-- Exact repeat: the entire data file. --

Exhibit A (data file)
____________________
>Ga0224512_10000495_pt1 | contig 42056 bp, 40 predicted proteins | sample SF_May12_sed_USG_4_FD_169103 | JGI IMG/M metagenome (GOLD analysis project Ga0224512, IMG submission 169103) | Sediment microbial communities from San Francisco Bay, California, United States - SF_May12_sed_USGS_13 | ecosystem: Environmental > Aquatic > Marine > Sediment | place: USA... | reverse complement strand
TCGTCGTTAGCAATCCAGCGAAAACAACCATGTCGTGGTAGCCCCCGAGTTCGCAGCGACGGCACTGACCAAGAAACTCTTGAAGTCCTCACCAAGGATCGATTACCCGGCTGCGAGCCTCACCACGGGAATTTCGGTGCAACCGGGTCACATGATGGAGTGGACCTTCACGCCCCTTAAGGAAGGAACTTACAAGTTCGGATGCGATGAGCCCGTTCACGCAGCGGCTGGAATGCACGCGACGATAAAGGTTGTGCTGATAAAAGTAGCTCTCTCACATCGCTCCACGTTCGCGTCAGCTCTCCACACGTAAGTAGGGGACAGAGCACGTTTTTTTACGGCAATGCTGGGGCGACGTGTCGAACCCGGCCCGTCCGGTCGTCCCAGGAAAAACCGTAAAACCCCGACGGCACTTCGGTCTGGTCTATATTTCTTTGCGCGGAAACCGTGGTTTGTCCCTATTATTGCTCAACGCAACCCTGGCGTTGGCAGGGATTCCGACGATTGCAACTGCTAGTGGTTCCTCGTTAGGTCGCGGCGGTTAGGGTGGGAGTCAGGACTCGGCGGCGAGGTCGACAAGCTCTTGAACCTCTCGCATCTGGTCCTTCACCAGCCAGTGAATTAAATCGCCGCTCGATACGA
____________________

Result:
>Ga0224512_10000495_pt1 | contig 42056 bp, 40 predicted proteins | sample SF_May12_sed_USG_4_FD_169103 | JGI IMG/M metagenome (GOLD analysis project Ga0224512, IMG submission 169103) | Sediment microbial communities from San Francisco Bay, California, United States - SF_May12_sed_USGS_13 | ecosystem: Environmental > Aquatic > Marine > Sediment | place: USA... | reverse complement strand
TCGTCGTTAGCAATCCAGCGAAAACAACCATGTCGTGGTAGCCCCCGAGTTCGCAGCGACGGCACTGACCAAGAAACTCTTGAAGTCCTCACCAAGGATCGATTACCCGGCTGCGAGCCTCACCACGGGAATTTCGGTGCAACCGGGTCACATGATGGAGTGGACCTTCACGCCCCTTAAGGAAGGAACTTACAAGTTCGGATGCGATGAGCCCGTTCACGCAGCGGCTGGAATGCACGCGACGATAAAGGTTGTGCTGATAAAAGTAGCTCTCTCACATCGCTCCACGTTCGCGTCAGCTCTCCACACGTAAGTAGGGGACAGAGCACGTTTTTTTACGGCAATGCTGGGGCGACGTGTCGAACCCGGCCCGTCCGGTCGTCCCAGGAAAAACCGTAAAACCCCGACGGCACTTCGGTCTGGTCTATATTTCTTTGCGCGGAAACCGTGGTTTGTCCCTATTATTGCTCAACGCAACCCTGGCGTTGGCAGGGATTCCGACGATTGCAACTGCTAGTGGTTCCTCGTTAGGTCGCGGCGGTTAGGGTGGGAGTCAGGACTCGGCGGCGAGGTCGACAAGCTCTTGAACCTCTCGCATCTGGTCCTTCACCAGCCAGTGAATTAAATCGCCGCTCGATACGA